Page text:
Barnabas Fund Rescues Over 8,000 Christians Fleeing Islamic Persecution in Sudan

Barnabas Fund, an international Christian aid agency, has transported and helped over 8,000 Christians escape persecution at the hands of the Islamic government in Sudan, and is calling for help to save the many more who find themselves stranded.

"In the North the government is becoming increasingly anti-Christian," Dr. Patrick Sookhdeo, the international director of Barnabas Fund, said in a phone interview with The Christian Post on Tuesday.

"The North is heavily Sharia-based and strongly anti-Christian. So we've got situations where women are arrested for breaching Sharia law on dress, and can then be whipped and imprisoned. That is a major problem," he added, noting that a number of Christian churches have been attacked as well.

Sudan, one of the largest countries in Africa in terms of land mass, underwent a major civil war between 1983 and 2005, which resulted in almost 2 million casualties. Sookhdeo told CP that many of the victims were Christians from the South, who were targeted by the government of northern Sudan, which tried to impose Islamic law and the Arabic language on the people.

Sudanese children
Christian children living in makeshift camps around Khartoum, Republic of Sudan in this undated photo. |

After the end of the civil war, the nation was divided into two countries – the Republic of the Sudan, which is the strongly Islamic north, and South Sudan, where most of the Christians are concentrated.

A number of Christian families became stranded in the North, however, and are now living in poor living conditions in refugee camps, hoping to find a way to travel to the South where they can enjoy greater religious freedom.

"So what you have is a situation where after independence, the Muslim North becomes increasingly Islamic and puts pressure on the Christians who are left in the North. We were requested by the church leaders in the North to find a way of enabling the women and children to flee from the North to the South," Sookhdeo explained.

In a June 2013 testimony on human rights in Sudan, Jehanne Henry, a senior researcher at the Human Rights Watch's Africa division, noted that the human rights situation in Sudan "has deteriorated markedly over the past two years since South Sudan's independence."

"The Sudanese government remains highly repressive, with a draconian national security apparatus that targets real or perceived political opponents – including students – for arbitrary arrest and detention, ill-treatment and torture," Henry added. "They have also shut down nongovernmental organizations that promote democracy, ostensibly for receiving foreign funding, and have closed a number of ethnic Nuba groups and religious groups."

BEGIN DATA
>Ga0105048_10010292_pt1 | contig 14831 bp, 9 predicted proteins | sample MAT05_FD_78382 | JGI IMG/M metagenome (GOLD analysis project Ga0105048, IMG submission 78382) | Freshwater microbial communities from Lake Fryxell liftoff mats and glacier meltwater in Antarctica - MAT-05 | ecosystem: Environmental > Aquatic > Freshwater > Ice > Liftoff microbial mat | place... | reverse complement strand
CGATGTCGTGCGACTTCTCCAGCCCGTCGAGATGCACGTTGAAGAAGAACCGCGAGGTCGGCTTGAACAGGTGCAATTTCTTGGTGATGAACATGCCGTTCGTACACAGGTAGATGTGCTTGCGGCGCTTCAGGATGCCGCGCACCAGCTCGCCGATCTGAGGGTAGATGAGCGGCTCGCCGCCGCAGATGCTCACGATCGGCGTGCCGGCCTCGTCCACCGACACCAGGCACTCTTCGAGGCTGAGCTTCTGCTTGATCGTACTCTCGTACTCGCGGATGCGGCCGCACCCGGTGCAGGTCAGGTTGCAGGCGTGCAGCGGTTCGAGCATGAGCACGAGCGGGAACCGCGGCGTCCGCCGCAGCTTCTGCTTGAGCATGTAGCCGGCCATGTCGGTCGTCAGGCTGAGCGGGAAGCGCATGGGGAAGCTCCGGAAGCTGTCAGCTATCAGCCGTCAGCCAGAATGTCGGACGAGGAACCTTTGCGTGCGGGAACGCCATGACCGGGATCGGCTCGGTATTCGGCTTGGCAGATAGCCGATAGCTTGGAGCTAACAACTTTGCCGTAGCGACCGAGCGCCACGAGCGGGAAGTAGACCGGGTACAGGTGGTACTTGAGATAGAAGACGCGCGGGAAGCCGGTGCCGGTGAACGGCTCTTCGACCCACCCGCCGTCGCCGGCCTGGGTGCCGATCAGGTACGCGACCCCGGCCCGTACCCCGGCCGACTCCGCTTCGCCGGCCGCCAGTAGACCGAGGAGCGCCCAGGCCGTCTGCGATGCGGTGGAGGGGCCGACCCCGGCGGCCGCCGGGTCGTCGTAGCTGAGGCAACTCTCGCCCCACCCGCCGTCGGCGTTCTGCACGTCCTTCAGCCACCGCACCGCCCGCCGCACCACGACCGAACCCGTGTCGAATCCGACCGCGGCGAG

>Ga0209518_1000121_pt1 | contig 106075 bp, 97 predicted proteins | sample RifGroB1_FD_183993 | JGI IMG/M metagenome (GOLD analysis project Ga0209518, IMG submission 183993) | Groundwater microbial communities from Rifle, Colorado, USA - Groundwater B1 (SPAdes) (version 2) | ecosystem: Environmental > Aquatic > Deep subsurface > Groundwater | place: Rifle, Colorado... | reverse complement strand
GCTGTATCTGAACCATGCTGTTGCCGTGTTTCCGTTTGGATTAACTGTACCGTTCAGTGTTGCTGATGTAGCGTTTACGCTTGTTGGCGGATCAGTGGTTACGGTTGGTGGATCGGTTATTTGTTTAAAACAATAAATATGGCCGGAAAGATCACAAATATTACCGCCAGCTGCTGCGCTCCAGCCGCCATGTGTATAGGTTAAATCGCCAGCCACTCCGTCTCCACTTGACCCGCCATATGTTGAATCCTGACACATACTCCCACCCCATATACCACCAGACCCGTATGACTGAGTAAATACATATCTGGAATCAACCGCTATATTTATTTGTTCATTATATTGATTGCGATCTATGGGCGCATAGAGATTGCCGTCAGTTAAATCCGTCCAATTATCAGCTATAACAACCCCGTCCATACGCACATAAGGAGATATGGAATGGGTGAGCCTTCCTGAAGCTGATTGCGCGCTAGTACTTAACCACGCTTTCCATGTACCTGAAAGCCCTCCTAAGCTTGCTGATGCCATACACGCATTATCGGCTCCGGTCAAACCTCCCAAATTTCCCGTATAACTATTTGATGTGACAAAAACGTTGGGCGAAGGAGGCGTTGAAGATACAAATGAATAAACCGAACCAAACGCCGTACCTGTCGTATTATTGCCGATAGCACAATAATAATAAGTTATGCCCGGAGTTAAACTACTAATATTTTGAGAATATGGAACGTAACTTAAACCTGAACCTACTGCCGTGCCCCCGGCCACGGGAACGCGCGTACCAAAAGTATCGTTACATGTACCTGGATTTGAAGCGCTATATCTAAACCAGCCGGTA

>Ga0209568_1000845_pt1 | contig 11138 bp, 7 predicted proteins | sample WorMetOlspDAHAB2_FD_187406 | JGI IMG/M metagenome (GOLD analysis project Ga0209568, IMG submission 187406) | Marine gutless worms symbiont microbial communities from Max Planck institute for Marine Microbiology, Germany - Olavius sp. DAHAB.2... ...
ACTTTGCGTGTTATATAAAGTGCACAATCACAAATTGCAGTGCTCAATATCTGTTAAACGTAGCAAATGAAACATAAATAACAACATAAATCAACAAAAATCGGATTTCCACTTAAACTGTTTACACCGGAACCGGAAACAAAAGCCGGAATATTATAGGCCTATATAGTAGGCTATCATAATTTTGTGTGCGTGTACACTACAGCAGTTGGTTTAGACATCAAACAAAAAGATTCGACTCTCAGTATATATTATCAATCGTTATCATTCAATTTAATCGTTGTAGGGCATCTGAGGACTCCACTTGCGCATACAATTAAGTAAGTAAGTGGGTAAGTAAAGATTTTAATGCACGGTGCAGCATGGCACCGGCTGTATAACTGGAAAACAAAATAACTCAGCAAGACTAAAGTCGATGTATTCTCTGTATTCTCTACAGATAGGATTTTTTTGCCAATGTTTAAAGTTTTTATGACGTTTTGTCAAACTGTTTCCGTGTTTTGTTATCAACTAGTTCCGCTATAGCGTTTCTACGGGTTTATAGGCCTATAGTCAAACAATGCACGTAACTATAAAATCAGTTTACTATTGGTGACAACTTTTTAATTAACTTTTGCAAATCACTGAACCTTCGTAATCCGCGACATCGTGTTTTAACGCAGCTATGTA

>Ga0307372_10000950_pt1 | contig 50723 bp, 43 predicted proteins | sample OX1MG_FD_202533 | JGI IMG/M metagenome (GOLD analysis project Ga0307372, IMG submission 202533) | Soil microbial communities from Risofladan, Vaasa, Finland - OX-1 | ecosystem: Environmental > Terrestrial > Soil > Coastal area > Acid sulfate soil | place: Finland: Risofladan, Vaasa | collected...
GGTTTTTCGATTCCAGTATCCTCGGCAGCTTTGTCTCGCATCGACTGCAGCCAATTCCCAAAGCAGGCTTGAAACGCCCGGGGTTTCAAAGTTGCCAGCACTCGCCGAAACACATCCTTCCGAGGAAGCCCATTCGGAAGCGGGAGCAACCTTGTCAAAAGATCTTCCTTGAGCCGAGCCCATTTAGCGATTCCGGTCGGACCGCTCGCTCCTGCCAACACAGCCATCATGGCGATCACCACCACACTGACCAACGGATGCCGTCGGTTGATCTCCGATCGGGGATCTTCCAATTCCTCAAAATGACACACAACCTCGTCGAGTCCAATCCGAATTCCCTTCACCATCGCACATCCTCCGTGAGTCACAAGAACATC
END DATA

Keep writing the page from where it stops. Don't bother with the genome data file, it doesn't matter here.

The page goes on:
Barnabas Fund explained in a report that earlier this month, thanks to generous donations from a number of supporters, it managed to rescue a further 3,400 Christians from the North, allowing them to begin a new life free from oppression and hostility.

"We have reached here with the help of God. We shall live well with God's help in our land," one of the rescued Sudanese women says in the report.

Sookhdeo explained that the rescued Christians are transported to Juba, the capital and largest city in South Sudan, where they are met by a reception committee, which then sends them to members of their families.

Barnabas initially began airlifting Christians to safety in 2012, but last October the major road connections between Sudan and South Sudan were re-opened, which allowed the agency to begin transporting people by bus at a lower cost, allowing it to help many more.

The international director noted that Sudan's Christians have received almost no help from big aid agencies.

"The problem was none of the big secular aid agencies would do anything. The government, the U.N. didn't do anything, so we actually took the challenge and were able to save 8,000," Sookhdeo said.

Although most of the rescued where women and children, some of the elderly men and the disabled were also airlifted as part of the operation. The fit and able-bodied men have largely been left to their own means to escape to the South and to prepare to welcome their families, but others have been left behind.

"I think we can save a lot more," Sookhdeo said, noting that Barnabas Fund is collecting donations on its website for further rescue operations.

"I think Christians can pray for their brothers and sisters who are there in the North."

Free CP Newsletters

Join over 250,000 others to get the top stories curated daily, plus special offers!


Most Popular

More Articles